679 config.h.in template for config.h, which is built by "configure"
680
681 pcrecpp.h public header file for the C++ wrapper
682 pcrecpparg.h.in template for another C++ header file
683 pcre_scanner.h public header file for C++ scanner functions
684 pcrecpp.cc )
685 pcre_scanner.cc ) source for the C++ wrapper library
686
687 pcre_stringpiece.h.in template for pcre_stringpiece.h, the header for the
688 C++ stringpiece functions
689 pcre_stringpiece.cc source for the C++ stringpiece functions
690
691 (B) Source files for programs that use PCRE:
692
693 pcredemo.c simple demonstration of coding calls to PCRE
694 pcregrep.c source of a grep utility that uses PCRE
695 pcretest.c comprehensive test program
696
697 (C) Auxiliary files:
698
699 132html script to turn "man" pages into HTML
700 AUTHORS information about the author of PCRE
701 ChangeLog log of changes to the code
702 CleanTxt script to clean nroff output for txt man pages
703 Detrail script to remove trailing spaces
704 HACKING some notes about the internals of PCRE
705 INSTALL generic installation instructions
706 LICENCE conditions for the use of PCRE
707 COPYING the same, using GNU's standard name
708 Makefile.in ) template for Unix Makefile, which is built by
709 ) "configure"
710 Makefile.am ) the automake input that was used to create
711 ) Makefile.in
712 NEWS important changes in this release
713 NON-UNIX-USE notes on building PCRE on non-Unix systems
714 PrepareRelease script to make preparations for "make dist"
715 README this file
716 RunTest a Unix shell script for running tests
717 RunGrepTest a Unix shell script for pcregrep tests
718 aclocal.m4 m4 macros (generated by "aclocal")
719 config.guess ) files used by libtool,
720 config.sub ) used only when building a shared library
721 configure a configuring shell script (built by autoconf)
722 configure.ac ) the autoconf input that was used to build
723 ) "configure" and config.h
724 depcomp ) script to find program dependencies, generated by
725 ) automake
726 doc/*.3 man page sources for PCRE
727 doc/*.1 man page sources for pcregrep and pcretest
728 doc/index.html.src the base HTML page
729 doc/html/* HTML documentation
730 doc/pcre.txt plain text version of the man pages
731 doc/pcretest.txt plain text documentation of test program
732 doc/perltest.txt plain text documentation of Perl test program
733 install-sh a shell script for installing files
734 libpcre.pc.in template for libpcre.pc for pkg-config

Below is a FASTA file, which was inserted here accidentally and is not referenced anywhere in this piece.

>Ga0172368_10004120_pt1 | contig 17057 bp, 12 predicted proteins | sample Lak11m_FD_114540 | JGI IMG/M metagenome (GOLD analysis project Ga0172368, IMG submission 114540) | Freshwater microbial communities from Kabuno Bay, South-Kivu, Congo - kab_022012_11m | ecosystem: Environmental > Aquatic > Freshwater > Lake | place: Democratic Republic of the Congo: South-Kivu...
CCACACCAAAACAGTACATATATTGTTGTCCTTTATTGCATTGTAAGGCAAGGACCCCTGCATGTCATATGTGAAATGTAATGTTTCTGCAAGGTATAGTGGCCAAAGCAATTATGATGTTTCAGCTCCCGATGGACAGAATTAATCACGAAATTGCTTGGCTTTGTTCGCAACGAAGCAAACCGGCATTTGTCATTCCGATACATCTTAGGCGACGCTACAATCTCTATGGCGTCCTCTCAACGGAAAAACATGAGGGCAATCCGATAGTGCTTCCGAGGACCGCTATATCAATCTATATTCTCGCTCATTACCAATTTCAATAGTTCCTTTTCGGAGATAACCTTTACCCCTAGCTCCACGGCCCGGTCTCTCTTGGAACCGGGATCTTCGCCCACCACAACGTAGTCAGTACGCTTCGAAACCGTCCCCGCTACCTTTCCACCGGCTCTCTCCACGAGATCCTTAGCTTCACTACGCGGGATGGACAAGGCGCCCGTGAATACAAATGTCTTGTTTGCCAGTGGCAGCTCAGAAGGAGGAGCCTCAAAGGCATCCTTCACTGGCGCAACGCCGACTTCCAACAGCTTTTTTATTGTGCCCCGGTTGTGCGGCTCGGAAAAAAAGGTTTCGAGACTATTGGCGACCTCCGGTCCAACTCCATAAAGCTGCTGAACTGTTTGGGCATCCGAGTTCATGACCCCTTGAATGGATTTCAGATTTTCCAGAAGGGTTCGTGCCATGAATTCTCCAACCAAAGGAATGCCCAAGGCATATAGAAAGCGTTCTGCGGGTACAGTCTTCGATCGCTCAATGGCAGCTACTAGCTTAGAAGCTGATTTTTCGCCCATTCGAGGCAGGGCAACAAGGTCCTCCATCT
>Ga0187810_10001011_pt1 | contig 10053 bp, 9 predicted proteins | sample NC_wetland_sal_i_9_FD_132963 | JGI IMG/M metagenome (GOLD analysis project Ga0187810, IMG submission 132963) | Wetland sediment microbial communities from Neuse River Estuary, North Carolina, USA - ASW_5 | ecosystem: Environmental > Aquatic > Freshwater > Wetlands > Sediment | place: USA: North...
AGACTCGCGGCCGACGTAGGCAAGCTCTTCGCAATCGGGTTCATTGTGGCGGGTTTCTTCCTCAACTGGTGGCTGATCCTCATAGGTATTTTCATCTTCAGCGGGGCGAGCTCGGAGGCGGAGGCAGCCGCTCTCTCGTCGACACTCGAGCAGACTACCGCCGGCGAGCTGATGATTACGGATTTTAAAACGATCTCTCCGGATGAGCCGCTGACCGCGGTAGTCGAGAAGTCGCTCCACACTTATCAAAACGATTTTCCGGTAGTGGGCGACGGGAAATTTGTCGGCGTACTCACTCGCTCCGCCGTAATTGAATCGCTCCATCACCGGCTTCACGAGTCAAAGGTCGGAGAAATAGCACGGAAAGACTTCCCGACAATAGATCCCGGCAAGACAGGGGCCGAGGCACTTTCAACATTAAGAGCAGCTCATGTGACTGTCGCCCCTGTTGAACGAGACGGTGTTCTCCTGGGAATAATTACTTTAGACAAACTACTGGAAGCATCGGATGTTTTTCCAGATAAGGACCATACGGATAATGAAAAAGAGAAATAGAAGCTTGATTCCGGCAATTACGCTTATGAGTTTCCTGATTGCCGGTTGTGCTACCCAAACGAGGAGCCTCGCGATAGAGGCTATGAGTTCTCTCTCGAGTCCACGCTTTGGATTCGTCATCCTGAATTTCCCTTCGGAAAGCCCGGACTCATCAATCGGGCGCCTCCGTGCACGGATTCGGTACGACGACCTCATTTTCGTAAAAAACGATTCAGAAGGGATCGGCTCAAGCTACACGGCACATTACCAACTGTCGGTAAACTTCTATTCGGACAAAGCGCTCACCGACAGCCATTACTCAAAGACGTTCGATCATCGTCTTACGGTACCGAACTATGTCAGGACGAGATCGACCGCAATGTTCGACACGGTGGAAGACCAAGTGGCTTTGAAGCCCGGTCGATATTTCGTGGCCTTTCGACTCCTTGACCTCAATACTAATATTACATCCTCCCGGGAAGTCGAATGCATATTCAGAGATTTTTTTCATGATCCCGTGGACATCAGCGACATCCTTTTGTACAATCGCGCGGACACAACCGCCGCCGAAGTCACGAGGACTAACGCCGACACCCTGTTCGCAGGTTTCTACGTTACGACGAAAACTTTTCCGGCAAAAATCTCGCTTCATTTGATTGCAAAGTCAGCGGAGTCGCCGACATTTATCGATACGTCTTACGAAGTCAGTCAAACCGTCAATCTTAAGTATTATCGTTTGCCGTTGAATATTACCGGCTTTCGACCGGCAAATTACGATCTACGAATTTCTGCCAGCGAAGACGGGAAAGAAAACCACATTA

735 libpcreposix.pc.in template for libpcreposix.pc for pkg-config
736 libpcrecpp.pc.in template for libpcrecpp.pc for pkg-config
737 ltmain.sh file used to build a libtool script
738 missing ) common stub for a few missing GNU programs while
739 ) installing, generated by automake
740 mkinstalldirs script for making install directories
741 perltest.pl Perl test program
742 pcre-config.in source of script which retains PCRE information
743 pcrecpp_unittest.cc )
744 pcre_scanner_unittest.cc ) test programs for the C++ wrapper
745 pcre_stringpiece_unittest.cc )
746 testdata/testinput* test data for main library tests
747 testdata/testoutput* expected test results
748 testdata/grep* input and output for pcregrep tests
749
750 (D) Auxiliary files for cmake support
751
752 cmake/COPYING-CMAKE-SCRIPTS
753 cmake/FindPackageHandleStandardArgs.cmake
754 cmake/FindReadline.cmake
755 CMakeLists.txt
756 config-cmake.h.in
757
758 (E) Auxiliary files for VPASCAL
759
760 makevp.bat
761 makevp_c.txt
762 makevp_l.txt
763 pcregexp.pas
764
765 (F) Auxiliary files for building PCRE "by hand"
766
767 pcre.h.generic ) a version of the public PCRE header file
768 ) for use in non-"configure" environments
769 config.h.generic ) a version of config.h for use in non-"configure"
770 ) environments
771
772 (F) Miscellaneous
773
774 RunTest.bat a script for running tests under Windows
775
776 Philip Hazel
777 Email local part: ph10
778 Email domain: cam.ac.uk
779 Last updated: 16 September 2009

Properties

Name Value
svn:eol-style native
svn:keywords "Author Date Id Revision Url"

  ViewVC Help
Powered by ViewVC 1.1.5